FEHR: "I have no idea. You'd have to talk to individual owners about that. The reason I say that is the following: We have a rule that any player who wants to can come to a negotiating meetings and more than 100 have so far. We have calls right before meetings to clear positions and we have 100 players on the phone. There's no piece of paper in this office that the players can't go see. The second thing is, if you want to make a deal, it's pretty hard, I think, to come in and say, 'What we want is, very significant salary concessions.' (Talking) lots and lots and lots of money, and at the same time the things which are very valuable to players in terms of their individual contracting: Free agency, restricted free agency, salary arbitration, how you structure contracts -- which were the tradeoff last time for the billions of dollars in concessions that were made. 'We want that to.' I would just ask you, and you can ask your readers, what is the articulated reason for seeking these massive concessions that anybody knows about other than, 'We want them, 'cause we want them, and because basketball got them.' It's one thing to say it's because Franchise X has had some financial issues. Everybody knows about Phoenix. It's quite something else to say part of the deal is we should be lowering the salary costs of the Maple Leafs. Yet, that's their proposal. How do you deal with that?"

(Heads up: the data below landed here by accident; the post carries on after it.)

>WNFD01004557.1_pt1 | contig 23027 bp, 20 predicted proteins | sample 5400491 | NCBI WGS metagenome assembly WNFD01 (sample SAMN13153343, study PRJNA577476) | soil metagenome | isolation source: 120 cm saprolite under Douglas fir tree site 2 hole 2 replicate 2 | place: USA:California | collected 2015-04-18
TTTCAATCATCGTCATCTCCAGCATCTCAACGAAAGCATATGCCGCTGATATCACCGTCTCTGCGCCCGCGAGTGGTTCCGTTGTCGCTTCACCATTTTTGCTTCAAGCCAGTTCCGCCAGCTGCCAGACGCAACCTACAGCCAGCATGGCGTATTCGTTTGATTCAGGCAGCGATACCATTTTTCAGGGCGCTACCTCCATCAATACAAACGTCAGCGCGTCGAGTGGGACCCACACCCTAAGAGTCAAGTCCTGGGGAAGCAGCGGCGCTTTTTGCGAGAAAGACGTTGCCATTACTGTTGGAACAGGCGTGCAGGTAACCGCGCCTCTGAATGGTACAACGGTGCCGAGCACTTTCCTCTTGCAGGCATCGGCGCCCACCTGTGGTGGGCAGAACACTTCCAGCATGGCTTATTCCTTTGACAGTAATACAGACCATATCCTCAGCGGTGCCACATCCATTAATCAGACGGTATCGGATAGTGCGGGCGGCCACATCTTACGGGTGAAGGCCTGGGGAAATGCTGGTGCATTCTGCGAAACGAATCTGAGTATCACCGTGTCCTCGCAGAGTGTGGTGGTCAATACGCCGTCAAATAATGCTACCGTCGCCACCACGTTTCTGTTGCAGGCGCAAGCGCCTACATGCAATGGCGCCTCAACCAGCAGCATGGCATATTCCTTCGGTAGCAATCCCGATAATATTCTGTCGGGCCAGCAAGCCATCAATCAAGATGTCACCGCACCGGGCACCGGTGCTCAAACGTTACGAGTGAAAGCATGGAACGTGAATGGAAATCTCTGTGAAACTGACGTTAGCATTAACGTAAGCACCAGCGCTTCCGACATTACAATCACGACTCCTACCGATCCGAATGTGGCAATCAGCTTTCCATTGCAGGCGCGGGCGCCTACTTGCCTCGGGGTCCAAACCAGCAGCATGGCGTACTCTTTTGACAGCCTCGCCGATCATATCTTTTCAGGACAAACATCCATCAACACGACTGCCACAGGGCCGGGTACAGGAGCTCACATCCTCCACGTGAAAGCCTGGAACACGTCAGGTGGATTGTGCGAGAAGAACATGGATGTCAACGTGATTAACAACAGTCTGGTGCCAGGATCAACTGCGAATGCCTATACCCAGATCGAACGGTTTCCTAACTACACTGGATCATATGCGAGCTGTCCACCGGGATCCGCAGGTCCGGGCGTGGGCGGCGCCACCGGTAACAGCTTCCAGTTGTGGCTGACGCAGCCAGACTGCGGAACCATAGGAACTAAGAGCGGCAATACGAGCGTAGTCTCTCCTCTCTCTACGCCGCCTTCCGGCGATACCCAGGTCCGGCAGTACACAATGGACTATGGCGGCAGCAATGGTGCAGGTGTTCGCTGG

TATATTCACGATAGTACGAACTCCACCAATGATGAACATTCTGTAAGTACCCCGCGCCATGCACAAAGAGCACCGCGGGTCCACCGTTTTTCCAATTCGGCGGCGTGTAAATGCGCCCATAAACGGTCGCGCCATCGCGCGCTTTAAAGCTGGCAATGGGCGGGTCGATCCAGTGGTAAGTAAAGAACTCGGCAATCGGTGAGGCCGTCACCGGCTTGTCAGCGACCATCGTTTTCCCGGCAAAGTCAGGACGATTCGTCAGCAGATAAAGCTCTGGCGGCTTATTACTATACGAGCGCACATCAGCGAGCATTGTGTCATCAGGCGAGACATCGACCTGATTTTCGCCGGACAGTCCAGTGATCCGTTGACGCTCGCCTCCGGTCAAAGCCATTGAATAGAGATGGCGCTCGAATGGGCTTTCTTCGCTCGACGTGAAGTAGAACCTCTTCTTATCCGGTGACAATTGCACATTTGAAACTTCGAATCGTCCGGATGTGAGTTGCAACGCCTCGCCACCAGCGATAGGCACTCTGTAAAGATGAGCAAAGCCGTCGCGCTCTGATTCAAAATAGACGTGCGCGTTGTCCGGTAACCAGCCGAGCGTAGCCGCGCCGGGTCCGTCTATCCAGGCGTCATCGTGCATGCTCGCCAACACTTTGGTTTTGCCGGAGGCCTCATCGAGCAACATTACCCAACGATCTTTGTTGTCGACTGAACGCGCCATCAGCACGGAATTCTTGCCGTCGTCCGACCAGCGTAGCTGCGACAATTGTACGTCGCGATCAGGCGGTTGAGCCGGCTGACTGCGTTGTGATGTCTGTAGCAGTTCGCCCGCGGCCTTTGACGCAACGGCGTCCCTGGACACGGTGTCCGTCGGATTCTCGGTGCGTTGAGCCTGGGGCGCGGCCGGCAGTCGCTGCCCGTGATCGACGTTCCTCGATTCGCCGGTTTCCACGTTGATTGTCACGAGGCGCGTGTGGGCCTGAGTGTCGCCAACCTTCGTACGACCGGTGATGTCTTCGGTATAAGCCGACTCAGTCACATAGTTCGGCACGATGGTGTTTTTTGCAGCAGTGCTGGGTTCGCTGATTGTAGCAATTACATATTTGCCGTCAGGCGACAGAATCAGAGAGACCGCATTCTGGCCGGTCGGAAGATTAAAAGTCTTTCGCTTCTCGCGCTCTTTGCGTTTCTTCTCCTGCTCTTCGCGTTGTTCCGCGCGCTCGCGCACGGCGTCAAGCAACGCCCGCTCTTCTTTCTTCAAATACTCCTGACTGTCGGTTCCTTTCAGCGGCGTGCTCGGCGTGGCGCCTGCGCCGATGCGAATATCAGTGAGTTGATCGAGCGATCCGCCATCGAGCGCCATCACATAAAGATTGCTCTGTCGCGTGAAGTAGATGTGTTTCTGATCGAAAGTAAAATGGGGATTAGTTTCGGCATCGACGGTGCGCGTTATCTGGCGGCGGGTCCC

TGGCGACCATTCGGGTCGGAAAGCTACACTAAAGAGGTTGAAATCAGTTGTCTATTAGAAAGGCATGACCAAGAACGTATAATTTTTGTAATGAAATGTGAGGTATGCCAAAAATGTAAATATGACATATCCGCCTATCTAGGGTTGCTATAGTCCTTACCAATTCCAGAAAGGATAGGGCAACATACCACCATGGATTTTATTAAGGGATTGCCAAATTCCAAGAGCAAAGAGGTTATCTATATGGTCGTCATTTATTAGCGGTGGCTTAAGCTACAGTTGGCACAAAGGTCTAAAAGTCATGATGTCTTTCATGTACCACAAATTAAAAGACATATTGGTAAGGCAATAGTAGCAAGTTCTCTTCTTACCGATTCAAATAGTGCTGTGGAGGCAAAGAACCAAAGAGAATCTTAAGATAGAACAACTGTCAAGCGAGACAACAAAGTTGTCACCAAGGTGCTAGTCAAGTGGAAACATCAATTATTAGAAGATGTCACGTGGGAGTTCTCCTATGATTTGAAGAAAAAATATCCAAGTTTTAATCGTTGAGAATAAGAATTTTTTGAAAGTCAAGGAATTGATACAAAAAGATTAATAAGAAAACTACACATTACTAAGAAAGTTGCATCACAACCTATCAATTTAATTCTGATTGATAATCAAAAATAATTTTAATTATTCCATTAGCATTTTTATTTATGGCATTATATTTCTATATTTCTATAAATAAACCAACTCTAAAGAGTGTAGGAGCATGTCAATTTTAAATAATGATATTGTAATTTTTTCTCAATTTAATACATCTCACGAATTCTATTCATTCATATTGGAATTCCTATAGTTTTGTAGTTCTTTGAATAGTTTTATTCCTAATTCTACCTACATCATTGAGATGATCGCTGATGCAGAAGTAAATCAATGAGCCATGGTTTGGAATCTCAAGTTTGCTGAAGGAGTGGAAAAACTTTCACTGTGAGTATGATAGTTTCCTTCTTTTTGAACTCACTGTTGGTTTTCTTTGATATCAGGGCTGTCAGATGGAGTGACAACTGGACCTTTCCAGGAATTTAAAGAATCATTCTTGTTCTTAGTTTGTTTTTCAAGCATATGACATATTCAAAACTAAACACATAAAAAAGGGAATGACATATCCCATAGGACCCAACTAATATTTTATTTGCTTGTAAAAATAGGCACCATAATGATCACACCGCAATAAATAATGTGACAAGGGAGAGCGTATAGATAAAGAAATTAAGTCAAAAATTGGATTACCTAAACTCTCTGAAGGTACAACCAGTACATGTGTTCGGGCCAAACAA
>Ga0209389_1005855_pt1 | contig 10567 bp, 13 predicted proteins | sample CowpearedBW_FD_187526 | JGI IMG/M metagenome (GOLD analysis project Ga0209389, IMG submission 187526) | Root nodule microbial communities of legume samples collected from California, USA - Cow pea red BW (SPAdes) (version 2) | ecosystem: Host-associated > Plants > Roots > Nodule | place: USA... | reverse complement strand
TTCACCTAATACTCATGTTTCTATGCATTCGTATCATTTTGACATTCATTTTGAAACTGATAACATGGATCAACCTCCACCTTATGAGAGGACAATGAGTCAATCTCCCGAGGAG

QMI: Is that what you're trying to figure out?
FEHR: "Well you get up every day and try to find an agreement that will get you there, but I'm just trying to give you a sense of the atmosphere as best I can.'
QMI: Did Gary Bettman tell you the last offer Tuesday was take-it-or-leave-it?
FEHR: "All I can tell you is that my sense in the meeting (Thursday): They reviewed our proposals. It took them 12 or 15 minutes, said they rejected them, said their offer on Tuesday was their very best offer and that outside of what he called 'minor tweaks' that was it. He said this in front of 19 players. When I said, 'So, a tweak means something small and insubstantial' or words to that effect, he said 'Yes.' That's sort of the way it ends. Except Gary said at the end of the meeting if the players were prepared to accept their offer in its entirety, minor tweaks, I could call him about the 'make whole' provision which has players paying players for the reduced salaries in the first two years. I just have to go on the basis of what I heard."
QMI: Were you upset the league took your proposals, looked at them for 12-to-15 minutes and dismissed them?
FEHR: "I don't get upset. I don't get excited. It's just another indication that this is going to be fairly long road."